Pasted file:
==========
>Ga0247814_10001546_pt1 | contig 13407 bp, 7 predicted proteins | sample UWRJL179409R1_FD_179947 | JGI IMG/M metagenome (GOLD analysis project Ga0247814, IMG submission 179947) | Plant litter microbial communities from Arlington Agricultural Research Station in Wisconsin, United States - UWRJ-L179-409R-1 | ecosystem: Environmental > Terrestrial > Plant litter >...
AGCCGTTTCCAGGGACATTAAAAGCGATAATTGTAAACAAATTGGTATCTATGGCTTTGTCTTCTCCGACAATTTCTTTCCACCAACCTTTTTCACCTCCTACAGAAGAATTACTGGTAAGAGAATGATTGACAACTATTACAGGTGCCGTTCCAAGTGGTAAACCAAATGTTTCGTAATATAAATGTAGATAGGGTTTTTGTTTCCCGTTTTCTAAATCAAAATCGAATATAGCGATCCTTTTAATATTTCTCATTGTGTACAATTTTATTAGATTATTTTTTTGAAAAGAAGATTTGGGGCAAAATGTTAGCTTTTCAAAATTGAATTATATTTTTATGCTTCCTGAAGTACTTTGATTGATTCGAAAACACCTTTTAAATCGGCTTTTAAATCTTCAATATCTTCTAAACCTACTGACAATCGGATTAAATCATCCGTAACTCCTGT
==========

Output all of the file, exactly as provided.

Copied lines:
>Ga0247814_10001546_pt1 | contig 13407 bp, 7 predicted proteins | sample UWRJL179409R1_FD_179947 | JGI IMG/M metagenome (GOLD analysis project Ga0247814, IMG submission 179947) | Plant litter microbial communities from Arlington Agricultural Research Station in Wisconsin, United States - UWRJ-L179-409R-1 | ecosystem: Environmental > Terrestrial > Plant litter >...
AGCCGTTTCCAGGGACATTAAAAGCGATAATTGTAAACAAATTGGTATCTATGGCTTTGTCTTCTCCGACAATTTCTTTCCACCAACCTTTTTCACCTCCTACAGAAGAATTACTGGTAAGAGAATGATTGACAACTATTACAGGTGCCGTTCCAAGTGGTAAACCAAATGTTTCGTAATATAAATGTAGATAGGGTTTTTGTTTCCCGTTTTCTAAATCAAAATCGAATATAGCGATCCTTTTAATATTTCTCATTGTGTACAATTTTATTAGATTATTTTTTTGAAAAGAAGATTTGGGGCAAAATGTTAGCTTTTCAAAATTGAATTATATTTTTATGCTTCCTGAAGTACTTTGATTGATTCGAAAACACCTTTTAAATCGGCTTTTAAATCTTCAATATCTTCTAAACCTACTGACAATCGGATTAAATCATCCGTAACTCCTGT